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“They need to learn to cross the street *before* they leave for college”

August 29th, 2008

That was quoted to me by one of my girlfriends at bunco. This friend had been gently chided by another friend for being too overprotective. I tend to be a little too protective here, I will admit, but mainly it’s because I was raised by wolves.

Although I survived — didn’t necessarily thrive, but survived — it’s always been important to me that my kids not have to experience the chaos I did as a kid. Some of it was unpreventable — it was the late ’60s and into the ’70s when I was growing up, everyone was over-reacting to the chilly childhoods they experienced in the ’50s, we were all, you know.

Peace, love and understanding.

Even if that meant turning your kids over to your freaky, stoned friends so they could “help” you.

“It takes a village to raise a child!”
— H. Clinton and others

Yeah, don’t I know it? So when people give me grief because I won’t turn my kids over to them (to stay the night, to go riding in cars with people I don’t know, to go to parties where drugs are being consumed), forgive me and kiss my foot, would you? These are my babies, my joy, my responsibility.

I ran wild in the streets as a child. I truly did. My kids will never know the joy and pain of that.

But this summer I’ve been trying to give my kids a little more freedom. My daughter, who turns nine next week, has been working some as a mother’s helper for our neighbors. I still don’t want to leave her home alone, but she’s readying herself for it. (We’re homebodies. She will never get to throw parties because her Dad and I are hitting the bars and she knows good and well we won’t be home much before 2:30 or 3.)

(If we get home at all.)

Anyway. They’ve both started helping out with more chores at home, and they get to stay up later. They get allowances, and we’re spending some time talking about community service, why their Dad and I do the work we do, what first- and fourth-grade will be like.

We’re working on crossing the street alone, riding bikes, riding skateboards, safety, safety, and fun, fun, too.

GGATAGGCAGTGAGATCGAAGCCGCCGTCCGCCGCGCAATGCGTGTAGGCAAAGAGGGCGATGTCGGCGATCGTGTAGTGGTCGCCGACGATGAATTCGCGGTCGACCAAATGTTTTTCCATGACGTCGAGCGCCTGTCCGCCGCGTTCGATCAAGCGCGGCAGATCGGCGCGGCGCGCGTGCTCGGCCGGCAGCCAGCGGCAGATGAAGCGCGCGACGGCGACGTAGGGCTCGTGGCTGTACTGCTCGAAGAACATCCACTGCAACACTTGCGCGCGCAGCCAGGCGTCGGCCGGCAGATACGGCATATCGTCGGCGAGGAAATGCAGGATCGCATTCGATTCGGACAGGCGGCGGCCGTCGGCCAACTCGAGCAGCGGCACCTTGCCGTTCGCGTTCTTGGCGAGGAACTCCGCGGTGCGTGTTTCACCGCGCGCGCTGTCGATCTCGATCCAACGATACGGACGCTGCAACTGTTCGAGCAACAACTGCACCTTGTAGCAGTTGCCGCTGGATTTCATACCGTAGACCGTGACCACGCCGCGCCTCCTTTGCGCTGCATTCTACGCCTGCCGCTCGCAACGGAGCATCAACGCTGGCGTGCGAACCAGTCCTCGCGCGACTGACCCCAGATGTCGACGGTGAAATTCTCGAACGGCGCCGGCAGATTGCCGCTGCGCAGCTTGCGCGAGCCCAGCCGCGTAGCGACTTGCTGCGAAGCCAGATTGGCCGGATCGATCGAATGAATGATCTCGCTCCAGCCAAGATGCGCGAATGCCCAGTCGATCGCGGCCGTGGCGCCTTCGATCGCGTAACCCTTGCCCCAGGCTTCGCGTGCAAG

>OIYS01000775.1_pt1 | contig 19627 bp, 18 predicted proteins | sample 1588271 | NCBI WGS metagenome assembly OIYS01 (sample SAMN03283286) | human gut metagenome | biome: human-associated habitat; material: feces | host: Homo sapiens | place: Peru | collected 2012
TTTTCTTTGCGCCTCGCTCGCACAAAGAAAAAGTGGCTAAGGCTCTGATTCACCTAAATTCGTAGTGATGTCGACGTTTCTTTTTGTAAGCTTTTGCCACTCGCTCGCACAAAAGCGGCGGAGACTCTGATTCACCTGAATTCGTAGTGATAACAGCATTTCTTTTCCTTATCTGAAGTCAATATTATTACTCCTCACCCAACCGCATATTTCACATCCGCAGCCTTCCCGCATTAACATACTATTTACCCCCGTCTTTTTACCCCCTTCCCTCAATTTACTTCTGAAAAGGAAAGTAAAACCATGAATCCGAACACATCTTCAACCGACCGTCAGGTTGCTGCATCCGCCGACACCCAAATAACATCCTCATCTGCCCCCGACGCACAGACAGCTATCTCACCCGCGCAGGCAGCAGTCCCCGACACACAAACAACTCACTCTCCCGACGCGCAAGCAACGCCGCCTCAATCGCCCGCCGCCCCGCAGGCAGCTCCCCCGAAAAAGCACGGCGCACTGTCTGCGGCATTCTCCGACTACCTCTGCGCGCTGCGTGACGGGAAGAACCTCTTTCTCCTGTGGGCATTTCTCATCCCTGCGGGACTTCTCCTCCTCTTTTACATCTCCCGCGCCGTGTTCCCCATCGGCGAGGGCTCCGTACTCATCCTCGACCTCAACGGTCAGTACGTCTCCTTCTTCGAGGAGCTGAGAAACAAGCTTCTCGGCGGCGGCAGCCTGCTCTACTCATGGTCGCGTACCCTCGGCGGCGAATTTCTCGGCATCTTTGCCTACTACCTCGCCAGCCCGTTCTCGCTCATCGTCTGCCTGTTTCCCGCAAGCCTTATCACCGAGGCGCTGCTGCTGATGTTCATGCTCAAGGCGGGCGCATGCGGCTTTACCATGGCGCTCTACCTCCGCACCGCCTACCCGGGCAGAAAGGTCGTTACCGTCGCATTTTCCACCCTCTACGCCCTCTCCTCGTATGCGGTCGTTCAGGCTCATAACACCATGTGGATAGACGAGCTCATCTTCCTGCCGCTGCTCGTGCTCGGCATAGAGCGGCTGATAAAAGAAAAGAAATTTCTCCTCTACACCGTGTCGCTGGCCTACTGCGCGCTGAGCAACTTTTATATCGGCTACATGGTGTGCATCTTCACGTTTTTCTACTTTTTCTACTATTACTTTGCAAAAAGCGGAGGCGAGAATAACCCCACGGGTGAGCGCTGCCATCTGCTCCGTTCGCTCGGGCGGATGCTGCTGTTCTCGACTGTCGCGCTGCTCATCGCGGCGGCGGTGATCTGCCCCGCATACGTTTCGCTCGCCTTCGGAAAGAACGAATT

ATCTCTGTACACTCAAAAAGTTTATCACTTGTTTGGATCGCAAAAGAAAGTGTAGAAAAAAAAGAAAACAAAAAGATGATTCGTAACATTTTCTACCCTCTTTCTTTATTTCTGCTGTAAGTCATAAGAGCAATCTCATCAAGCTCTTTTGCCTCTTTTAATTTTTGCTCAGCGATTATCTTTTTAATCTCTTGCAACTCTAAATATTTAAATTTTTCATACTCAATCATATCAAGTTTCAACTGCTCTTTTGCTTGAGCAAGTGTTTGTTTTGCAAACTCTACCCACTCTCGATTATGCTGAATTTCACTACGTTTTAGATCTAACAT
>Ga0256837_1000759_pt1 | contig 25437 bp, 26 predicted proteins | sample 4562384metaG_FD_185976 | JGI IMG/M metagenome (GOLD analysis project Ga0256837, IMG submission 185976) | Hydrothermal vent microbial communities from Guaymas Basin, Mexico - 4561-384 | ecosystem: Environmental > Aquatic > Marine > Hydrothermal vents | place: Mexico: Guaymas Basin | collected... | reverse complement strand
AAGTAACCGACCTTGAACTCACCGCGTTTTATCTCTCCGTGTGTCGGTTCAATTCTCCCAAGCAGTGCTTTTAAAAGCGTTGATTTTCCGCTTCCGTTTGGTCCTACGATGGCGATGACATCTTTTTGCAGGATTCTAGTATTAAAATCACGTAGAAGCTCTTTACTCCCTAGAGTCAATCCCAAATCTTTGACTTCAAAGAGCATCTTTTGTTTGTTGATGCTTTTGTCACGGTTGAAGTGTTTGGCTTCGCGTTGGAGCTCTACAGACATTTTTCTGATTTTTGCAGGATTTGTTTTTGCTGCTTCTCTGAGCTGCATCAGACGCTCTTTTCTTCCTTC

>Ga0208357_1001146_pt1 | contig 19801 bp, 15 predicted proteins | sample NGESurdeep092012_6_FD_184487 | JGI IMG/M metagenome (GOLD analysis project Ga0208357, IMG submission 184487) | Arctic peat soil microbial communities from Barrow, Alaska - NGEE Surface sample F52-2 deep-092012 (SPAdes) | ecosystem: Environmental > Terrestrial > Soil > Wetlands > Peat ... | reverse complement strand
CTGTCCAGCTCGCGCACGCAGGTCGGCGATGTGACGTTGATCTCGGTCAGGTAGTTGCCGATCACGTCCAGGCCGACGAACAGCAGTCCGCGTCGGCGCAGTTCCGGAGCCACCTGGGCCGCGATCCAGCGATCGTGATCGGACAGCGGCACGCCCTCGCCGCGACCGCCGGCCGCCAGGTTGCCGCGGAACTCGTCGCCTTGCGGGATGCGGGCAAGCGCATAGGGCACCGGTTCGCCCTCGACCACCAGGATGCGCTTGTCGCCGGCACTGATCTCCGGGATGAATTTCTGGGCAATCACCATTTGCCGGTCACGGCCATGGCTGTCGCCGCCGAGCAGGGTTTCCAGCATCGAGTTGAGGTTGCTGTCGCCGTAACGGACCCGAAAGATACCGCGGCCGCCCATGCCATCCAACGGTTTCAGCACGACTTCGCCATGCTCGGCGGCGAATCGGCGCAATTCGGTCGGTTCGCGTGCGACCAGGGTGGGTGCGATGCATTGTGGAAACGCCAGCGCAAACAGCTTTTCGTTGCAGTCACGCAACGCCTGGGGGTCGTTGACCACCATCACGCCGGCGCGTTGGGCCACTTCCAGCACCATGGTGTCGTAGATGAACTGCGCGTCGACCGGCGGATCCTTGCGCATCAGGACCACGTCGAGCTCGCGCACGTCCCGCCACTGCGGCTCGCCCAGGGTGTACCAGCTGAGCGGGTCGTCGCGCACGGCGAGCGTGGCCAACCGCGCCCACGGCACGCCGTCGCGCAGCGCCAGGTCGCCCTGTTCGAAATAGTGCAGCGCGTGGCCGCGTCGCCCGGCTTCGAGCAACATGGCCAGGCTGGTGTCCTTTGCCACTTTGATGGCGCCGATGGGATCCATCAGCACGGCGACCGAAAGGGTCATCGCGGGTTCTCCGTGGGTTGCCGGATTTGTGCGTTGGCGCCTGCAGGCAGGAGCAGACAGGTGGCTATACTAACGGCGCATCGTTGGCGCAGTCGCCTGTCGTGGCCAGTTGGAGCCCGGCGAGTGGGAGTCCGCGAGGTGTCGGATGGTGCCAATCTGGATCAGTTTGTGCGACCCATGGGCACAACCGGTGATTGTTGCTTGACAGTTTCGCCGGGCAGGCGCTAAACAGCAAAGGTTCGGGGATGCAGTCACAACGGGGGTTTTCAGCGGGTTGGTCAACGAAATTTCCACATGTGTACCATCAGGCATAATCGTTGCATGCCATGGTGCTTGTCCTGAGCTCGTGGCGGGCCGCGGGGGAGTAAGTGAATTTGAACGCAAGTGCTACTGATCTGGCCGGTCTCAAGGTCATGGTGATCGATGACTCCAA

What are you comfortable with (and not) with your kids, at the ages they are at? Why?


  1. The Other Laura says

    The Kid has had a passion for video games since he was very small. Suddenly last year his classmates in first grade were all playing very violent (seriously, rated MATURE) games at home and talking them up at school.

    The Kid often asked for games that are rated T or M or asking for permission to play them at a friend’s house. We have a very strict rule that he can only play games rated E for everyone.

    I believe that seeing violence is bad for his little growing soul and once something is seen, it can’t be unseen. I won’t budge on this one.

    August 30th, 2008 | #

  2. Funsize says

    Oh, I’m afraid I’m going to be the scary disciplinarian in my family. I was raised a strict mormon, does that say enough? Hopefully my hubby will hold me back. But I say they won’t be able to date more than a year older than they are, they can’t ride in a car if the driver is under 16, and no big parties until they’re at least 16.

    August 30th, 2008 | #

  3. WackyMommy says

    Ms. Laura, I haven’t let mine venture into videoland at all! Does this mean they’ll rebel a couple years from now? (Images of them “borrowing” my credit card to buy Grand Theft Auto or something equally heinous.)

    Funsize, I was raised a strict hippie, which means we’re in the same boat. I am definitely the stricter parent over here.

    August 31st, 2008 | #

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